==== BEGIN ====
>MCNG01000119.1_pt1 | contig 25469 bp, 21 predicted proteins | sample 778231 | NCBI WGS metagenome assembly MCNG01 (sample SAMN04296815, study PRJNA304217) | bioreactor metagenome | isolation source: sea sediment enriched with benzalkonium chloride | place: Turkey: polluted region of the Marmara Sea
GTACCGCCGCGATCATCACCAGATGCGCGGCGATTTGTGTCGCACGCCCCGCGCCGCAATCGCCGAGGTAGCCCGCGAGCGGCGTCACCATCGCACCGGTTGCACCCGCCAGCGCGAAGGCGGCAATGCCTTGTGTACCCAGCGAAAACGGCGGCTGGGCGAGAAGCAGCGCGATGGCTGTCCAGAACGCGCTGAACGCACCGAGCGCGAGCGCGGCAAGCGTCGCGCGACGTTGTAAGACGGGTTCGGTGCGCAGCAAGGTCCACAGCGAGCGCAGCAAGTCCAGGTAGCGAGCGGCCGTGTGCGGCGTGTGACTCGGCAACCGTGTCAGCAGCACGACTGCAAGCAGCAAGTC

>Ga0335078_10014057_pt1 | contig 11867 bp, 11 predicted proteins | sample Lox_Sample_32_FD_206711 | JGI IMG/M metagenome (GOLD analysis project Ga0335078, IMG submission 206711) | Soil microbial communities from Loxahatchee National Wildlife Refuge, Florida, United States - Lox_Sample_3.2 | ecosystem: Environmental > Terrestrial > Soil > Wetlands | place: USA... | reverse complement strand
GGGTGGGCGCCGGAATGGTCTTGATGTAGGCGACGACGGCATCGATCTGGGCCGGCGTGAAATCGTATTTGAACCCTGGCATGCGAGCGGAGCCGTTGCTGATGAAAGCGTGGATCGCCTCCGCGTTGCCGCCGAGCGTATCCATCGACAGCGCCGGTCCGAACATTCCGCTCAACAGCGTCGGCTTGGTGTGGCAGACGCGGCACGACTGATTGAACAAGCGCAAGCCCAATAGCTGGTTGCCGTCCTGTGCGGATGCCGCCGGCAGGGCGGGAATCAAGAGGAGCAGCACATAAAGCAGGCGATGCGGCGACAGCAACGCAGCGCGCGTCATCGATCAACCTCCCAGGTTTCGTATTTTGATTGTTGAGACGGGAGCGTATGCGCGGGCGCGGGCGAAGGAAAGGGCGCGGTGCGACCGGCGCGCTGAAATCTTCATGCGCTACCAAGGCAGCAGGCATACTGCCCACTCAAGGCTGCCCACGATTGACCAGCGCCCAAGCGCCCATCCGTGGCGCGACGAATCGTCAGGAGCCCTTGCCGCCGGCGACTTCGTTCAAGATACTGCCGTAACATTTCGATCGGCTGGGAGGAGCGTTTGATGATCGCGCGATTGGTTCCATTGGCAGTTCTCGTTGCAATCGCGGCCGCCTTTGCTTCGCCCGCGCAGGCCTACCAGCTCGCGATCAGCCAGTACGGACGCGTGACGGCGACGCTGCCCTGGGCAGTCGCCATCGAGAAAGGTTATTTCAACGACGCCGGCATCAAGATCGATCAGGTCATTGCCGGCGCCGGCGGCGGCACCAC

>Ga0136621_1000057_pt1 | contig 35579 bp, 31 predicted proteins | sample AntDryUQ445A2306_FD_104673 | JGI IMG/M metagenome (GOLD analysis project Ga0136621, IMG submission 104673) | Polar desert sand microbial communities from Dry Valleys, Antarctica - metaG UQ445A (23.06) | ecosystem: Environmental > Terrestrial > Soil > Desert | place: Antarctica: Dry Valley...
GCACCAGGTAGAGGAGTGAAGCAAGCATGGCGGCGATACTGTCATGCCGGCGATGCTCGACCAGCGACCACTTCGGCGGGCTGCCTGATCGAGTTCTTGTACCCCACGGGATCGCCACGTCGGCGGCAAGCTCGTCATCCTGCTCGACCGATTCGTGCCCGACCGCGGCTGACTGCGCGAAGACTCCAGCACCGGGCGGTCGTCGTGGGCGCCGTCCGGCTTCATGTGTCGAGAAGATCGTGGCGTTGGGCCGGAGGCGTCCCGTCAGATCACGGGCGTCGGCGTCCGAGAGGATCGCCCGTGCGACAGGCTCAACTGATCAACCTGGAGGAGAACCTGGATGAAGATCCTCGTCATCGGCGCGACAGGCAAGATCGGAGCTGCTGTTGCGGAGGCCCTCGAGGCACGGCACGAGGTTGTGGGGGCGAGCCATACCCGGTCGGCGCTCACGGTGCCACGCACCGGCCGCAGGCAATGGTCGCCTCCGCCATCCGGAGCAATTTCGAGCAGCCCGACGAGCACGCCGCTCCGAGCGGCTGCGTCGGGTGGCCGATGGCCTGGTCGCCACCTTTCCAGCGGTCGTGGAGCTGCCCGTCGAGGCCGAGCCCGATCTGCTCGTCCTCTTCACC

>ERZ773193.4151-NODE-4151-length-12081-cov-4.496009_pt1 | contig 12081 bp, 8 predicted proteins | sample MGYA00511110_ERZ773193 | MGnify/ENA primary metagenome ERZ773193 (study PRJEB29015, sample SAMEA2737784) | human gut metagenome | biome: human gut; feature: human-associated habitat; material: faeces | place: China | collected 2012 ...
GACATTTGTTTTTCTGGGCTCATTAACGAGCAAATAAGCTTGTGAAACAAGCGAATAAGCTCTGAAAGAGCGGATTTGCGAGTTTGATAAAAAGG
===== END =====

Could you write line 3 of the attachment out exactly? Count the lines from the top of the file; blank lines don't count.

>Ga0335078_10014057_pt1 | contig 11867 bp, 11 predicted proteins | sample Lox_Sample_32_FD_206711 | JGI IMG/M metagenome (GOLD analysis project Ga0335078, IMG submission 206711) | Soil microbial communities from Loxahatchee National Wildlife Refuge, Florida, United States - Lox_Sample_3.2 | ecosystem: Environmental > Terrestrial > Soil > Wetlands | place: USA... | reverse complement strand